He Was Sick

Some faith healers teach it’s always God’s will to heal deformity, sickness and disease immediately, that if we’re suffering physically in any way it’s due to sin and/or our lack of faith in God: in other words, our own fault.

Though it’s true that sin can cause physical weakness, disease and sickness (1Co_11:30), Scripture never presumes sin is the sole cause, or even a typical one. Nor does it teach that being sick for a season is necessarily our fault; it does not teach that it’s always God’s will to heal us immediately. For the innocent, presuming sin is the reason for affliction, or even a lack of faith, adds insult to injury. (Jn 9:3)

Case in point is Epaphras, a dear man of God who became sick while serving Christ. (Php 2:30) He didn’t have authority to heal himself immediately, nor did Paul. His healing came at the last minute, and it was undeserved: God had mercy on him. (Php 2:30) If his state had anything to do with a lack of faith, Paul wouldn’t have tolerated it.

Trophimus, who ministered with Paul, became so sick Paul had to leave him behind. (2Ti 4:20) And Timothy had such physical problems Paul suggested a dietary change. (1Ti 5:23) Again, if a lack of faith were the sole cause of seasons of weakness and sickness, these texts would not be written as they are.

At times, Paul himself took pleasure in being afflicted with various infirmities as a way to reveal the sufficiency of God’s grace in his life (2Co 12:10); he didn’t presume it was always God’s will to heal immediately.

Granted, at times, God may be willing to heal instantly and miraculously, and we might, in fact, forego healing due to our lack of faith (Mt 17:19-20): anything we ask in faith, we receive. (Mt 21:22) We often suffer because we don’t pray, and even when we do pray it’s selfish, and so in vain. (Ja 4:2-3)

But God is no man’s servant; He isn’t this giant, cosmic vending machine dolling out gifts to those who have the right feelings or speak the right words. There’s nothing we can do to manipulate Him, and presuming we know His will in a situation can lead to tremendous pain and frustration. His ways are often mysterious, and His will in any given situation is not, in my experience, obvious. I think the key is in understanding what it means to ask in faith, and how this works.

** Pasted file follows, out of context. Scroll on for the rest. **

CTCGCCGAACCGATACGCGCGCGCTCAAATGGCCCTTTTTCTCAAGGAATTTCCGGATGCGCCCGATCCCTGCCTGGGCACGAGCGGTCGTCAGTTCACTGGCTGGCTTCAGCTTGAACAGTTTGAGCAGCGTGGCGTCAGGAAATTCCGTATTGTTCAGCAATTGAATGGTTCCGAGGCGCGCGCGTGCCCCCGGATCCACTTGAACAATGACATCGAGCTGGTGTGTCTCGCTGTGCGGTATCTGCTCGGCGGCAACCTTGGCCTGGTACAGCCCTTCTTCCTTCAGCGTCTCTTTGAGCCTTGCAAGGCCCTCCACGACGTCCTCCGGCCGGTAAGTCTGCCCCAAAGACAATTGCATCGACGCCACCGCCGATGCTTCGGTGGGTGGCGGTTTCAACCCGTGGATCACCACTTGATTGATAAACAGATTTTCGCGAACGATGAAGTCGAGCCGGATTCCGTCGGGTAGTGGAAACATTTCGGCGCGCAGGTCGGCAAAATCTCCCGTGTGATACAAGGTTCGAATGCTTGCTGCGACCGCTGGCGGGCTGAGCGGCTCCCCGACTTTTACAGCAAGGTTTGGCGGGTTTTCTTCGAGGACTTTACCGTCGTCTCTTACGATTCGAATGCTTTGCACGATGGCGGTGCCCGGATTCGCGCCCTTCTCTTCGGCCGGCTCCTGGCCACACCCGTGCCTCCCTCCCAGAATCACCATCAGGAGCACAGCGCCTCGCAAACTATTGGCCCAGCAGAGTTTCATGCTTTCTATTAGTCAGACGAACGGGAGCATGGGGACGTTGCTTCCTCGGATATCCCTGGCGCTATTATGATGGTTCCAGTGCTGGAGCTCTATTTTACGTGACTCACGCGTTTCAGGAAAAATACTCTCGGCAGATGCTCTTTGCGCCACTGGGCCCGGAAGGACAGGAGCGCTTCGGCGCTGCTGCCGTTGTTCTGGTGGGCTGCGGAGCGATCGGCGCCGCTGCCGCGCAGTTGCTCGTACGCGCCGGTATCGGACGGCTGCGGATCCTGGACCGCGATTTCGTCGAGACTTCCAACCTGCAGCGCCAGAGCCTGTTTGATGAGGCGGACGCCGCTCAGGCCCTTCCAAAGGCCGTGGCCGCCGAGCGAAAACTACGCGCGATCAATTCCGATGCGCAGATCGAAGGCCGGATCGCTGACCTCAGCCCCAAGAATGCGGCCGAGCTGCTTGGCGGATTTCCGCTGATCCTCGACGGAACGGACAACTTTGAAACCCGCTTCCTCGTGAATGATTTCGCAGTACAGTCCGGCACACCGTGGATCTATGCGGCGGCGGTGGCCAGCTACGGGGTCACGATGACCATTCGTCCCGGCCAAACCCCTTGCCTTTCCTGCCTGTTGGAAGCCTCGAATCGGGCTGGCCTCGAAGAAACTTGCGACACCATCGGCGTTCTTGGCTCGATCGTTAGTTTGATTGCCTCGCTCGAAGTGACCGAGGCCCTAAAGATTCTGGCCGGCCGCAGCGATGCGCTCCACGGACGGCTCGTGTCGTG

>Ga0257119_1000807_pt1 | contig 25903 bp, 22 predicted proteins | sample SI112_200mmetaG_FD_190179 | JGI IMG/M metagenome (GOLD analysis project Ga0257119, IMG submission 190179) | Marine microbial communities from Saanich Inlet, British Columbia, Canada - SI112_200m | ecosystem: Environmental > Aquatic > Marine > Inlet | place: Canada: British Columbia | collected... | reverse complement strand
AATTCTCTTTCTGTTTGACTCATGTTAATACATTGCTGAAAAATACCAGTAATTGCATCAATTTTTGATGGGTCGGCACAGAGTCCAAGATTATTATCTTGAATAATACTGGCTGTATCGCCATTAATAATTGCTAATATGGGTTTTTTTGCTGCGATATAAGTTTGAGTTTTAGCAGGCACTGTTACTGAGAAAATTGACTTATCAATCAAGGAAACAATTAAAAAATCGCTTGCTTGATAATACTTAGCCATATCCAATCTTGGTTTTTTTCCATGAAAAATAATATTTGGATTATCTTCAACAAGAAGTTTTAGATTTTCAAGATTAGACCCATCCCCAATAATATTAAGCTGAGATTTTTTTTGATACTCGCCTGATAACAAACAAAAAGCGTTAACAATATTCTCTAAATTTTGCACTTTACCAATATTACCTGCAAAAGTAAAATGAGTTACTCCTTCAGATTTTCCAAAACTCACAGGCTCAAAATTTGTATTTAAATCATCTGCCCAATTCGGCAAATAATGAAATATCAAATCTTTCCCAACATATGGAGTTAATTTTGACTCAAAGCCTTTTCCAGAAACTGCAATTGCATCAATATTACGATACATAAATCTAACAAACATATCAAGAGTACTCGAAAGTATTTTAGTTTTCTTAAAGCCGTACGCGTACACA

To pray in faith is to pray knowing the will of God (1Jn 5:14) for the glory of God. (Php 1:21) Faith isn’t about trying to make ourselves believe something, it’s about walking so closely with God that we sense what He’s doing to glorify Himself. (Jn 5:20) Thinking faith is something else is misguided.

Trying to harness spiritual power through ritual or technique is the essence of witchcraft. The human soul in itself is exceedingly powerful; we must carefully distinguish between godly faith and presumption. The slightest twist of God’s truths can make them poisonous; if we aren’t careful we may, like faith healers often do, use them like knives to wound the innocent. (Pr 12:18)

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2 thoughts on “He Was Sick”

  1. Some interpret Paul’s thorn in the flesh as a reference to people who were troubling him.

    However, Ga 4:14  (“And my temptation which was in my flesh ye despised not, nor rejected; but received me as an angel of God, even as Christ Jesus.”) implies it was a physical limitation of some sort.

    People problems are covered elsewhere in the context, under “persecutions,” “reproaches,” “distresses,” etc., the general idea being that difficulties of any kind which we cannot control, and which are not fatherly discipline, are means for God to work out His will through us in a more obvious manner.

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